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A must-read glimpse behind the mystique of one of sport's most revered names

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My Life in Red and White by Arsene Wenger
Published by Weidenfeld & Nicolson, £12.50

If you've been enraptured by Euro 2020 over the last week or so, you might find yourself nodding along in agreement with Arsene Wenger, who once described the sport as an art and spent his 34-year managerial career in uncompromising pursuit of this ideal.

Many were sceptical when Wenger joined Arsenal in 1996 from Japanese club Nagoya Grampus Eight and his 'revolutionary practices', such as diet plans, were poorly received, including by his rival Sir Alex Ferguson, who accused him of knowing nothing about English football.

Yet the Frenchman, known for his studious demeanour, stuck by his principles and chief among them was an unwavering commitment to attractive football, often a blessing and a curse for his Arsenal sides.

The club's focus on tactical stability under George Graham in the 1990s was flipped on its head by Wenger, who advocated fast-paced attacking football and provided the perfect environment for gifted players such as Dennis Bergkamp and Thierry Henry to express themselves.

This approach was rewarded when his side went unbeaten during the 2003-04 season and earned the title of the Invincibles, whose position among football's greatest teams will forever be a matter of debate.

For those lucky enough to start following Arsenal in the noughties, this was the golden age, with hours spent at the park attempting, more often than not in vain, to recreate Henry's greatest goals.

Arsene Wenger with former Arsenal captain Patrick Viera

Were it possible, I would travel back in time to visit nine-year-old me, probably kicking a ball against the fence in his Robert Pires shirt, and tell him to savour every moment of the club's success because, as we now know, all good things must come to an end.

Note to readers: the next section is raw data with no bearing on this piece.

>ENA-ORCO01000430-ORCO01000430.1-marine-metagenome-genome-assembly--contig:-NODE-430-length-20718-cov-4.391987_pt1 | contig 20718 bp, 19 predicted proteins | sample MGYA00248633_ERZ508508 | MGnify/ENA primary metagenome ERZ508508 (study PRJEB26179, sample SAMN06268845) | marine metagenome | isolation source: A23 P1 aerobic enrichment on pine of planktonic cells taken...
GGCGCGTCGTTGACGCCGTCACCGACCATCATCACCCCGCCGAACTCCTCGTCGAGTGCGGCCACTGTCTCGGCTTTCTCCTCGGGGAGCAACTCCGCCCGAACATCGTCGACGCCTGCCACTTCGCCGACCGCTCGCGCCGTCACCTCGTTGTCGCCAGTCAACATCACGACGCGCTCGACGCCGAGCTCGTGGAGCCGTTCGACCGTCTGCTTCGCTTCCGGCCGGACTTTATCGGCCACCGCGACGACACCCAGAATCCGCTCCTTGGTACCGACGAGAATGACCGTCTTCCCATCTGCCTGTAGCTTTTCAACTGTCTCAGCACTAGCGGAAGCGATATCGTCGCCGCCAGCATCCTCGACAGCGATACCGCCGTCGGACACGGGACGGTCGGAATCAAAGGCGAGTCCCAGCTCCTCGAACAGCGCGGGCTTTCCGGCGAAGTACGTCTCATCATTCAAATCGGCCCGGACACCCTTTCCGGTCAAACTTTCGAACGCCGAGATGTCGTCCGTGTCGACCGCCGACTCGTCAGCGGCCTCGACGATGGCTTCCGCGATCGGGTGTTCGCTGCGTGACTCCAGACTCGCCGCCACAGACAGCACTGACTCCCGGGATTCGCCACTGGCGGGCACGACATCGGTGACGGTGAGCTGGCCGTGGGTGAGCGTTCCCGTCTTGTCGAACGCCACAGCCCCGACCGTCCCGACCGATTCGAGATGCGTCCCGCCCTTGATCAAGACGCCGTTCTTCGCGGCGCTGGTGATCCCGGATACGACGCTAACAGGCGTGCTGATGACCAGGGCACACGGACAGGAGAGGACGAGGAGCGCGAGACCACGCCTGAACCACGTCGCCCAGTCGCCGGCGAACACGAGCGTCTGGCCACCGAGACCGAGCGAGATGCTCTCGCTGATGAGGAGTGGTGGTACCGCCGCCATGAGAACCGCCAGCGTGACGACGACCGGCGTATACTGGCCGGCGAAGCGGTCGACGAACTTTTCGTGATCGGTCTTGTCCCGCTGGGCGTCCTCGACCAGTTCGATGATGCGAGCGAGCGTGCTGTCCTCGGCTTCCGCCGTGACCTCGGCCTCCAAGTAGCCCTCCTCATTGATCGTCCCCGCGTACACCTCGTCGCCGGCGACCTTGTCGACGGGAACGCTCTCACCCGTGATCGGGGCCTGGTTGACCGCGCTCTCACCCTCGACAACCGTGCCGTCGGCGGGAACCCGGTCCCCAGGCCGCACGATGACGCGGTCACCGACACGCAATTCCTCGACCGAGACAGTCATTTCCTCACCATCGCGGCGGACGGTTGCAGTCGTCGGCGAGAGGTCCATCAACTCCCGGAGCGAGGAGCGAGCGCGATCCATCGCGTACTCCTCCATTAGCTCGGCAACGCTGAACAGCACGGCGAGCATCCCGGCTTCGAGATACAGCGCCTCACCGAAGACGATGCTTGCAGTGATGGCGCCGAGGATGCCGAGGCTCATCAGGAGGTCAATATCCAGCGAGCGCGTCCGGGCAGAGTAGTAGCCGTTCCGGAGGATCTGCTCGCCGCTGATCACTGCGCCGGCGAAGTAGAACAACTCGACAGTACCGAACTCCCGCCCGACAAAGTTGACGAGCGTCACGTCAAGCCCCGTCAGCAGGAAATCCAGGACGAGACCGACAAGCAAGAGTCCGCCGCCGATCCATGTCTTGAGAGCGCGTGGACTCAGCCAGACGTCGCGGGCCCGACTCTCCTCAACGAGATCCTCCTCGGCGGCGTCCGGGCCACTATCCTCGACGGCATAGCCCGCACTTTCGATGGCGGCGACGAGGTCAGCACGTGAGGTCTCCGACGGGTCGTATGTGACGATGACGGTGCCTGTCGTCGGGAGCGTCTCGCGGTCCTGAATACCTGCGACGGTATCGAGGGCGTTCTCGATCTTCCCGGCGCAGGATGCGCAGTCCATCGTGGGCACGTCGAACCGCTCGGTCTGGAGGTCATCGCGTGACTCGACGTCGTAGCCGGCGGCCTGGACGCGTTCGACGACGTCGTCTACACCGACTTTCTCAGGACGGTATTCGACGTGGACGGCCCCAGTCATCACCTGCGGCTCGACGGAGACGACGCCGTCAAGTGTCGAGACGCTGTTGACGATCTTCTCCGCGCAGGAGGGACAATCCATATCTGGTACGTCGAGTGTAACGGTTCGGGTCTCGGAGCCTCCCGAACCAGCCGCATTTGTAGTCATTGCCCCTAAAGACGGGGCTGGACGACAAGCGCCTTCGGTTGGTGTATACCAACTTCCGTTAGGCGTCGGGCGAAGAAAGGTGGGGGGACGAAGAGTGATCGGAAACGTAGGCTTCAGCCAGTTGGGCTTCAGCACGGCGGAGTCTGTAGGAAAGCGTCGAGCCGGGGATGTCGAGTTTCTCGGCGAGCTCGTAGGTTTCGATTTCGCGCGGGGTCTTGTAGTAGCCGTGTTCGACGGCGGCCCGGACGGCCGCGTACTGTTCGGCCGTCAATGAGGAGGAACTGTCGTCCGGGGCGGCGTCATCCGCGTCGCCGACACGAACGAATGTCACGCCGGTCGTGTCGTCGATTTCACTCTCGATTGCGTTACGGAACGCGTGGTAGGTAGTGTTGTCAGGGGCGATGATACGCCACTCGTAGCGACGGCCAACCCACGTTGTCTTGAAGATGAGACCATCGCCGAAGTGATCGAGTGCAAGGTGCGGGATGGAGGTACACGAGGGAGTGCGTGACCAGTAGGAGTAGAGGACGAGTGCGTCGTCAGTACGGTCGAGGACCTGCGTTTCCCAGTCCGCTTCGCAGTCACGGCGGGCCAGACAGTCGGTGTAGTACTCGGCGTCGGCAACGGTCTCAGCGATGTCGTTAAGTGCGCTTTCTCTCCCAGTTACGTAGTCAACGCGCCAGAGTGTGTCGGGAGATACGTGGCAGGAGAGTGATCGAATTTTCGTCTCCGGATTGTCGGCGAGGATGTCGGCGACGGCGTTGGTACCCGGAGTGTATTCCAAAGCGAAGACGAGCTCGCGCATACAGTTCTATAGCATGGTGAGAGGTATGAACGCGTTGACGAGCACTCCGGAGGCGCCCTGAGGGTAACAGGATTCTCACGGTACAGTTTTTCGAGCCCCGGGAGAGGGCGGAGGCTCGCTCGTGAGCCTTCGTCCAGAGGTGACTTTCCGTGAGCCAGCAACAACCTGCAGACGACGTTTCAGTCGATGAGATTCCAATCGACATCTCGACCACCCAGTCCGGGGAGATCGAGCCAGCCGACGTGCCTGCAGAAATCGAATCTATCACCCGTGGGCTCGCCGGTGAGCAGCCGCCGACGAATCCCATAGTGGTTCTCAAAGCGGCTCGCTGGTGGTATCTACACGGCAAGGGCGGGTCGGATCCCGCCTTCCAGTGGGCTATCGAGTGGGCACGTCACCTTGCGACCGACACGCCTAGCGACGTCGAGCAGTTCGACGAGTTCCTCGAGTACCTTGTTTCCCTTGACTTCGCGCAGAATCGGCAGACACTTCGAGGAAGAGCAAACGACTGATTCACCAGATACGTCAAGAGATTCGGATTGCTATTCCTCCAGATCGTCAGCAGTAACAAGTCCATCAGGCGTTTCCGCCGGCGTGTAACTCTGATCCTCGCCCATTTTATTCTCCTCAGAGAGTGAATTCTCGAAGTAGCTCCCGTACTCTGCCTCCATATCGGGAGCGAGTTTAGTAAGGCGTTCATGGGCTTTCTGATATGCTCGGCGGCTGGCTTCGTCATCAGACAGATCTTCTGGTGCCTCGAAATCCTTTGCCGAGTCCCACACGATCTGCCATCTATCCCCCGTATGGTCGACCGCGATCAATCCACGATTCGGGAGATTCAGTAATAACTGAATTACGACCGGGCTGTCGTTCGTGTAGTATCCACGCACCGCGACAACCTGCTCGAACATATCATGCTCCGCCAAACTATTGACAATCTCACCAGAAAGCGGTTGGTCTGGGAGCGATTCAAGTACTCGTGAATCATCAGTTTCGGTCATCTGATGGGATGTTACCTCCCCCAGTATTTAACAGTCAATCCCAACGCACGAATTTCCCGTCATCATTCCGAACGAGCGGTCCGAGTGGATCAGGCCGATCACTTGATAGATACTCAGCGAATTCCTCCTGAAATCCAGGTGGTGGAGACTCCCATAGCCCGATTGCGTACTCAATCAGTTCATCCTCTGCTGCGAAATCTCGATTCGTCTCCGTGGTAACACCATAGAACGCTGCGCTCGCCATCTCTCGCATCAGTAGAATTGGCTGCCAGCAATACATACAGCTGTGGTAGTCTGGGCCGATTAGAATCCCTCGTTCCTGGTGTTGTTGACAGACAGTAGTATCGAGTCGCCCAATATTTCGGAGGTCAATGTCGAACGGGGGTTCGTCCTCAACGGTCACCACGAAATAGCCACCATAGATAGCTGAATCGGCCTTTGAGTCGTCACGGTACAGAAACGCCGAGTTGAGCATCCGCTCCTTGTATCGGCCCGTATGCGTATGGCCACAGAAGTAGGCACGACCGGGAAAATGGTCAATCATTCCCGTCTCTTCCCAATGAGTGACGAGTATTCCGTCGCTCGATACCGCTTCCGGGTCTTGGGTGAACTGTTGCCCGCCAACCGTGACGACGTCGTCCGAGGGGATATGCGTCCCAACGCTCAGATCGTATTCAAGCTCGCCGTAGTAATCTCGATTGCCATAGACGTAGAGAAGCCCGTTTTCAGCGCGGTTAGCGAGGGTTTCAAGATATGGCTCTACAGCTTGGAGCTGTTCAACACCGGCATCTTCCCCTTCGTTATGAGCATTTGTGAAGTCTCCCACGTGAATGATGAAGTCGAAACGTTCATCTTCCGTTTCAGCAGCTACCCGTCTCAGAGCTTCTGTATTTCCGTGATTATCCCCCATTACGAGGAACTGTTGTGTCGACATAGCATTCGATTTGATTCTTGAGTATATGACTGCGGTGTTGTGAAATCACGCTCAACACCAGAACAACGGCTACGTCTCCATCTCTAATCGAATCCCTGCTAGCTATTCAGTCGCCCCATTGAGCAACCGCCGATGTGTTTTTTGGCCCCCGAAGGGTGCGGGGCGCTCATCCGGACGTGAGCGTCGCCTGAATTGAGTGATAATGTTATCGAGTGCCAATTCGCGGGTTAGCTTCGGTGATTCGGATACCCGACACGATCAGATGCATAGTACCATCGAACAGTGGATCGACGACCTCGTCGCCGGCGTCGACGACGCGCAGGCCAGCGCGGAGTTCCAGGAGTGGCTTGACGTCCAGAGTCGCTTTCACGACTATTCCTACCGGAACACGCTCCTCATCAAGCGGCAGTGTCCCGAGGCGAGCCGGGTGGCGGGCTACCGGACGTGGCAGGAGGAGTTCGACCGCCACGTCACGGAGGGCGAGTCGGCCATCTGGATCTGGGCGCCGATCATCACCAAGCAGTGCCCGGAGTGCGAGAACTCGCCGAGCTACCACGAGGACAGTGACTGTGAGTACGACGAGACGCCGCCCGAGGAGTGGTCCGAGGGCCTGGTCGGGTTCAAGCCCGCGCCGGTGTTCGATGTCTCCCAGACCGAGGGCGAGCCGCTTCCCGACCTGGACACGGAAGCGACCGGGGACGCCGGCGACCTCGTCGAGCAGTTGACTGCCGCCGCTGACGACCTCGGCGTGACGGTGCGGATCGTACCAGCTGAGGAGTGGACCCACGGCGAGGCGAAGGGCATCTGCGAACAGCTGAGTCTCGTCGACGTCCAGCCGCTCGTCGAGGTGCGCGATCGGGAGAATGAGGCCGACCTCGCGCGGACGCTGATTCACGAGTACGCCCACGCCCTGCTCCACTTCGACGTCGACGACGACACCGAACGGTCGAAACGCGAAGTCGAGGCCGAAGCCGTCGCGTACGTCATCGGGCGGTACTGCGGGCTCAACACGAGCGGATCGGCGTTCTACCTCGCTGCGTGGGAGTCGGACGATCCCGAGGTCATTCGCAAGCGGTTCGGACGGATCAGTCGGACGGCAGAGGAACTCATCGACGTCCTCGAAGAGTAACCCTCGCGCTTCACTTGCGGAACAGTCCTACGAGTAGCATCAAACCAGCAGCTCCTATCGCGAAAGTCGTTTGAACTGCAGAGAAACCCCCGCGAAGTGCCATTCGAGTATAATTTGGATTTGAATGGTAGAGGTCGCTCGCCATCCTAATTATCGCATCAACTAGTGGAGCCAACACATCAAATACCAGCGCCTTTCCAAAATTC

After a period of unprecedented success, Arsenal spent years drifting under Wenger, who was heavily criticised for struggling to keep up with big-spending rivals such as Chelsea on and off the pitch. 

His successes in the FA Cup earned him some reprieve but it was not enough for many Arsenal fans and in 2018 the club's longest-serving manager left the club to which he had dedicated much of his life.

Younger fans had never known life without him and for those he helped to fall in love with the beautiful game, it was like waving goodbye to a loved one who was ousted by the rest of the family.

Wenger's tenure at Arsenal is covered in his autobiography, My Life in Red and White, in which he breaks down his football philosophy and reflects on the "heaven and hell" of managing a major club.

It charts his extraordinary career, from his rise in France and Japan, to his time in London and role as Fifa's chief of global development.

Some Arsenal fans called on Arsene Wenger to resign

"I want to share what I have learned about the game and the sport, and pass it on to those who love it, to those who know it but also to those who are less familiar with the power and beauty of football," he writes, outlining the driving force behind his autobiography. 

The pursuit of this beauty has been a lifelong obsession for Wenger since his early childhood playing on village streets near Strasbourg, the city where he would spend most of his low-key playing career.

At the height of his time as a manager, his nights were "filled with dreams of football" but, freed from the shackles of fan and media pressure, Wenger provides a fresh, new perspective on his life.

He notes that following his shock appointment as only the fourth foreign manager in top-flight English football, the question 'Arsene who?' was often raised by fellow professionals and pundits alike. 

That was answered long ago, but football fans hoping to dig deeper and break through the mystique of one of the most revered managers and coaches in any sport should look no further than this must-read autobiography.

New racing exhibition at London gallery

The latest exhibition by French equestrian painter Elie Lambert opened last weekend at the Osborne Studio Gallery in London, running until July 3.

French citizen Lambert, born in Belgium, lives in Deauville in an apartment overlooking the racecourse and regularly depicts his favourite tracks in France, while he also has a particular affinity for Goodwood.

Elie Lambert's painting 'Windsor'


Read more from the Sunday Review: 

The jaw-dropping story of the man behind Russia's sporting shame

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The pursuit of this beauty has been a life-long obsession for Wenger since his early childhood playing on village streets near Strasbourg
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